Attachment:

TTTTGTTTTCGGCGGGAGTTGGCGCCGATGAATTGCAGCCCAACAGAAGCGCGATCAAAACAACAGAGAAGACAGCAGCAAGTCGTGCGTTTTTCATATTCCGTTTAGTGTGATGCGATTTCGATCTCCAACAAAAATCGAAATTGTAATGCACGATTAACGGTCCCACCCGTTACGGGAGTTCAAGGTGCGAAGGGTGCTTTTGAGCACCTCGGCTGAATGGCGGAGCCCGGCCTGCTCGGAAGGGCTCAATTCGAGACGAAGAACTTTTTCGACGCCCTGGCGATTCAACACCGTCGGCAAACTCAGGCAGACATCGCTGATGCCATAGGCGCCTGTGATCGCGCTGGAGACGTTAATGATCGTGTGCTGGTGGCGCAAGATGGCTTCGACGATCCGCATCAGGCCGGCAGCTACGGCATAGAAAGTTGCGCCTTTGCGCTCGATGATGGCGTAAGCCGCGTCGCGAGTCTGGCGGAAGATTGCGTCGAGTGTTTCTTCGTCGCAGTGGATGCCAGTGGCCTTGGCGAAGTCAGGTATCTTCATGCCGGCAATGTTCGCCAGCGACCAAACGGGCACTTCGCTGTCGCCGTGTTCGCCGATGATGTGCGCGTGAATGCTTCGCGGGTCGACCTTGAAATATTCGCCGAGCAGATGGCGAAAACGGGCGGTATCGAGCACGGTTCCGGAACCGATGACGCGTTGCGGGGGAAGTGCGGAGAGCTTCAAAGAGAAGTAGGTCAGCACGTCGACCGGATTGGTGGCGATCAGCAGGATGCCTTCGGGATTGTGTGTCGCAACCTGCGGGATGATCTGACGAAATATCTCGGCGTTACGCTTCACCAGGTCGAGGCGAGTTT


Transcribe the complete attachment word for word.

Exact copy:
TTTTGTTTTCGGCGGGAGTTGGCGCCGATGAATTGCAGCCCAACAGAAGCGCGATCAAAACAACAGAGAAGACAGCAGCAAGTCGTGCGTTTTTCATATTCCGTTTAGTGTGATGCGATTTCGATCTCCAACAAAAATCGAAATTGTAATGCACGATTAACGGTCCCACCCGTTACGGGAGTTCAAGGTGCGAAGGGTGCTTTTGAGCACCTCGGCTGAATGGCGGAGCCCGGCCTGCTCGGAAGGGCTCAATTCGAGACGAAGAACTTTTTCGACGCCCTGGCGATTCAACACCGTCGGCAAACTCAGGCAGACATCGCTGATGCCATAGGCGCCTGTGATCGCGCTGGAGACGTTAATGATCGTGTGCTGGTGGCGCAAGATGGCTTCGACGATCCGCATCAGGCCGGCAGCTACGGCATAGAAAGTTGCGCCTTTGCGCTCGATGATGGCGTAAGCCGCGTCGCGAGTCTGGCGGAAGATTGCGTCGAGTGTTTCTTCGTCGCAGTGGATGCCAGTGGCCTTGGCGAAGTCAGGTATCTTCATGCCGGCAATGTTCGCCAGCGACCAAACGGGCACTTCGCTGTCGCCGTGTTCGCCGATGATGTGCGCGTGAATGCTTCGCGGGTCGACCTTGAAATATTCGCCGAGCAGATGGCGAAAACGGGCGGTATCGAGCACGGTTCCGGAACCGATGACGCGTTGCGGGGGAAGTGCGGAGAGCTTCAAAGAGAAGTAGGTCAGCACGTCGACCGGATTGGTGGCGATCAGCAGGATGCCTTCGGGATTGTGTGTCGCAACCTGCGGGATGATCTGACGAAATATCTCGGCGTTACGCTTCACCAGGTCGAGGCGAGTTT